Not long ago Gulfstream greatly increased the size of the cabin on its G100 to create the true midsize G150. With more than 50 of the new airplanes in service, the company is now busy adding the advanced capability of its larger airplanes to the high-performing midsize.
The most recent addition is Gulfstream's Enhanced Vision System II (EVS II) that uses an infrared camera mounted on the nose to peer through darkness, precipitation and murk to show pilots an image of the real world ahead of the airplane. The system has been flying on the big Gulfstreams for several years, and the "II" version, introduced earlier in 2008, improves performance while saving weight and space.
The EVS II camera is mounted in a small blister on top of the nose cone of the G150. On the larger airplanes the camera blister is on the underside of the nose. The top mounting gives a very true image of objects on the surface for taxi and runway operations without the parallax of having the camera below your feet. The camera is mounted behind a heated lens that prevents fogging or ice formation.
The infrared camera actually detects temperature differences rather than light. Runway lights, obviously, are warmer than the area around them so they show up clearly. But pavement is warmer than grass, so you can see the actual runway in the EVS image. And when you get closer, the paint of the runway centerline and numbers is a slightly different temperature than the pavement so they, too, are clearly visible.
So far the EVS image in the G150 is displayed only on the Collins PlaneView avionics displays in the cockpit. The ideal way to show EVS to the pilot flying is through a head-up display (HUD) so he can see the visible picture merged with the infrared image, plus all primary flight display and flight path guidance. That's how its done on the large cabin Gulfstreams, and with that system, crews are qualified to descend to 100 feet above the runway based on the EVS image on the HUD. At that altitude the pilot must see the actual runway lights to continue to land. But that's not an issue because the real lights and the EVS view of them on the HUD are one and the same. I, and other pilots, have landed a Gulfstream with the windshield blocked using only the EVS image and it is perfectly natural.
To see the EVS in action in the G150 we waited until well after sundown to go flying. The image can be selected on either of the two center multifunction displays (MFD) using either the top or bottom window. The top is so much better there is no point in messing around with EVS on the lower window of the display.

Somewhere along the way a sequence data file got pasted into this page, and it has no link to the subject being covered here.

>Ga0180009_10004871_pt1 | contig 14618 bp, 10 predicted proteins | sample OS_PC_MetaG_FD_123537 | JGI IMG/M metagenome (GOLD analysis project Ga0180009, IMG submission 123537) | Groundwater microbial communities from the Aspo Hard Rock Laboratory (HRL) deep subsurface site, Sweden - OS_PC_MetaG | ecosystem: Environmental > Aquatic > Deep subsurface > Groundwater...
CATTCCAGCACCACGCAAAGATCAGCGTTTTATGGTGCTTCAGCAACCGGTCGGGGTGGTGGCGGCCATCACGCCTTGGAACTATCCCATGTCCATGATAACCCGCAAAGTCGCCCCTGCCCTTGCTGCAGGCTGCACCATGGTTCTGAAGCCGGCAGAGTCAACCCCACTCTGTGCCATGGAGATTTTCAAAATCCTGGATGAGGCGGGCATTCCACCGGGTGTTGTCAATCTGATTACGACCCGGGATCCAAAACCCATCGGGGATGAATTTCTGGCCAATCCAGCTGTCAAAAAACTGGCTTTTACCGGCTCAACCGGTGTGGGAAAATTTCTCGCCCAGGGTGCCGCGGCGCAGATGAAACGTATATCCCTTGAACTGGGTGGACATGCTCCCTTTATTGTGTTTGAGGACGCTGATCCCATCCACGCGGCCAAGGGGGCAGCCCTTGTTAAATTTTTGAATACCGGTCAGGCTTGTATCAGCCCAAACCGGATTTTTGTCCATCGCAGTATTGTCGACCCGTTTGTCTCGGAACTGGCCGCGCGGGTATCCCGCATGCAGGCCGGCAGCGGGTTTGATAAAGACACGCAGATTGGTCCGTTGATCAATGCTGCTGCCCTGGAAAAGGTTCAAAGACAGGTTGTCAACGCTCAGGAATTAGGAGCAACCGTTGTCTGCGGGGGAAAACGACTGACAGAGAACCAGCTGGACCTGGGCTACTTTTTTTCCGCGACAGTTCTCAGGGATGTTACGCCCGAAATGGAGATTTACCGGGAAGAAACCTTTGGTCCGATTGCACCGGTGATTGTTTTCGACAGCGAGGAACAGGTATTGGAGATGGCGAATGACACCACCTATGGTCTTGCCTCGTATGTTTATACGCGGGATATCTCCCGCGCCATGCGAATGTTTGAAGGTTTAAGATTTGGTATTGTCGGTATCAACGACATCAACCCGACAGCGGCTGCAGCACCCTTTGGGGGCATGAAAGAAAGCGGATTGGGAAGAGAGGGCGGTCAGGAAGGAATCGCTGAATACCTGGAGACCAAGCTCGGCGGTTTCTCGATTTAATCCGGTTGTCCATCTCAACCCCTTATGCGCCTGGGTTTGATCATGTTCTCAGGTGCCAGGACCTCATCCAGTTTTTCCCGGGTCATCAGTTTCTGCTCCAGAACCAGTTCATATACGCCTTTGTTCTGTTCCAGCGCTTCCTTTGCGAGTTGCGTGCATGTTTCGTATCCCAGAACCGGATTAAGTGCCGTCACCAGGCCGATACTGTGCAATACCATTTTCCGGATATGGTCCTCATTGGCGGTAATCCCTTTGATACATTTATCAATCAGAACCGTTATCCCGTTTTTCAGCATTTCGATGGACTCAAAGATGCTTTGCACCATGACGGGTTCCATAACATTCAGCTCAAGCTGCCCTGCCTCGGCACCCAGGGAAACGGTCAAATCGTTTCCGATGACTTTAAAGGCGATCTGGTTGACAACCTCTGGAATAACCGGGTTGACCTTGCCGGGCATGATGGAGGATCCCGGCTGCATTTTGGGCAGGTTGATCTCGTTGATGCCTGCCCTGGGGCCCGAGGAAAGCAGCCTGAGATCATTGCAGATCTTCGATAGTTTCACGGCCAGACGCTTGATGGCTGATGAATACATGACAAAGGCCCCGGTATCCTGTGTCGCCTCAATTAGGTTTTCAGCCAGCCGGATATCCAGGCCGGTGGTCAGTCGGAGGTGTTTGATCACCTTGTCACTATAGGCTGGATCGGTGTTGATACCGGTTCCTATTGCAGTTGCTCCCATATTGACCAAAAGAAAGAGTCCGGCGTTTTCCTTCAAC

On taxi I could clearly see the taxi center stripe with the lights off and could easily make out the reflectors located along the stripe. With one pilot monitoring the EVS image it would be a snap to see a vehicle, other airplane or even animals ahead of the airplane. It is a definite safety advantage at night or in low visibility, particularly at uncontrolled airports.
In flight the EVS image can be adjusted for gain or brightness manually, or left in auto mode. The manual adjustment is useful when flying over brightly lighted urban areas, but otherwise, the auto mode works well. Hills, towers or other terrain features are clearly visible in the darkness, or through reduced visibility. Also, EVS shows clouds so if there are building cumulus that don't have enough precip yet to show on radar, you can see them in the dark and go around their bumpy ride as you would in daylight.
On approach to a long, well-marked runway the EVS image showed excellent detail of the airport environment from miles out. It was even more impressive going into a shorter runway that had only low intensity runway lights and no VASI or other aids. I glanced down as I neared the threshold and could easily read the runway number on EVS, but not with unaided vision. The camera is aimed down slightly from the airplane waterline so the runway threshold stays in view until you are nearly on top of it.
EVS II can be installed in any existing G150 for a cost of $340,000 and a weight of about 40 pounds. A new compact HUD from Collins will be along later and the EVS image can be projected on that. And Gulfstream will soon offer full authority autothrottles from Safe Flight and, again, the system can be installed in new and existing G150s.
Gulfstream has measured a dispatch reliability greater than 99.6 percent for the G150, matching the reliability of the large-cabin models. The airplane is the smallest Gulfstream, but it is showing very good breeding.